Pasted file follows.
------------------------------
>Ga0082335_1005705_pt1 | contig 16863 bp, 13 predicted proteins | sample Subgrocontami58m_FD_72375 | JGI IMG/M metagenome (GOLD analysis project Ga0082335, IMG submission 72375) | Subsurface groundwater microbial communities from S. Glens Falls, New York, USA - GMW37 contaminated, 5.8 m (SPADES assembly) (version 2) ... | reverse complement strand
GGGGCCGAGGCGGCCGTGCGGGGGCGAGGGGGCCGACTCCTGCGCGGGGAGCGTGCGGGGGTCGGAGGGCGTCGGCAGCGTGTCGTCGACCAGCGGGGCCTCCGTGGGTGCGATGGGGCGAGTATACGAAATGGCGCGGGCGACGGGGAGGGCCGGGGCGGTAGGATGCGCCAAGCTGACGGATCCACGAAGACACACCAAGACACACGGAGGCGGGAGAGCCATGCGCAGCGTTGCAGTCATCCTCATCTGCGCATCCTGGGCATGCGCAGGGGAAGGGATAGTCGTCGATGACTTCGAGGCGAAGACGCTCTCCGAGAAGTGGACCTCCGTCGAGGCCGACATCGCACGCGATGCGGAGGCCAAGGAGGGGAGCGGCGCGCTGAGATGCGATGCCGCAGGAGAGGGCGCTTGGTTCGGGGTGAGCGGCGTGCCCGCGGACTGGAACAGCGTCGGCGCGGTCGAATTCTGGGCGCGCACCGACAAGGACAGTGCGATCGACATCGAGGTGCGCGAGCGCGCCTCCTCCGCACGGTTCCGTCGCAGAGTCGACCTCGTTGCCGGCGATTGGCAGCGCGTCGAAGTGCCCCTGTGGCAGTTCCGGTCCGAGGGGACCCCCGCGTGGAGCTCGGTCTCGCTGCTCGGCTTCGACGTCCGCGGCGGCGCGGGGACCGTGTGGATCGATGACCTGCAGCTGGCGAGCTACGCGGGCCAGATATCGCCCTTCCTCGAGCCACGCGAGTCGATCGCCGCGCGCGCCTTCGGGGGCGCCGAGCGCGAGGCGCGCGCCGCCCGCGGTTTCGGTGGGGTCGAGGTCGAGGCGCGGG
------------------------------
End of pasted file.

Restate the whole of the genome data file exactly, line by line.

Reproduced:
>Ga0082335_1005705_pt1 | contig 16863 bp, 13 predicted proteins | sample Subgrocontami58m_FD_72375 | JGI IMG/M metagenome (GOLD analysis project Ga0082335, IMG submission 72375) | Subsurface groundwater microbial communities from S. Glens Falls, New York, USA - GMW37 contaminated, 5.8 m (SPADES assembly) (version 2) ... | reverse complement strand
GGGGCCGAGGCGGCCGTGCGGGGGCGAGGGGGCCGACTCCTGCGCGGGGAGCGTGCGGGGGTCGGAGGGCGTCGGCAGCGTGTCGTCGACCAGCGGGGCCTCCGTGGGTGCGATGGGGCGAGTATACGAAATGGCGCGGGCGACGGGGAGGGCCGGGGCGGTAGGATGCGCCAAGCTGACGGATCCACGAAGACACACCAAGACACACGGAGGCGGGAGAGCCATGCGCAGCGTTGCAGTCATCCTCATCTGCGCATCCTGGGCATGCGCAGGGGAAGGGATAGTCGTCGATGACTTCGAGGCGAAGACGCTCTCCGAGAAGTGGACCTCCGTCGAGGCCGACATCGCACGCGATGCGGAGGCCAAGGAGGGGAGCGGCGCGCTGAGATGCGATGCCGCAGGAGAGGGCGCTTGGTTCGGGGTGAGCGGCGTGCCCGCGGACTGGAACAGCGTCGGCGCGGTCGAATTCTGGGCGCGCACCGACAAGGACAGTGCGATCGACATCGAGGTGCGCGAGCGCGCCTCCTCCGCACGGTTCCGTCGCAGAGTCGACCTCGTTGCCGGCGATTGGCAGCGCGTCGAAGTGCCCCTGTGGCAGTTCCGGTCCGAGGGGACCCCCGCGTGGAGCTCGGTCTCGCTGCTCGGCTTCGACGTCCGCGGCGGCGCGGGGACCGTGTGGATCGATGACCTGCAGCTGGCGAGCTACGCGGGCCAGATATCGCCCTTCCTCGAGCCACGCGAGTCGATCGCCGCGCGCGCCTTCGGGGGCGCCGAGCGCGAGGCGCGCGCCGCCCGCGGTTTCGGTGGGGTCGAGGTCGAGGCGCGGG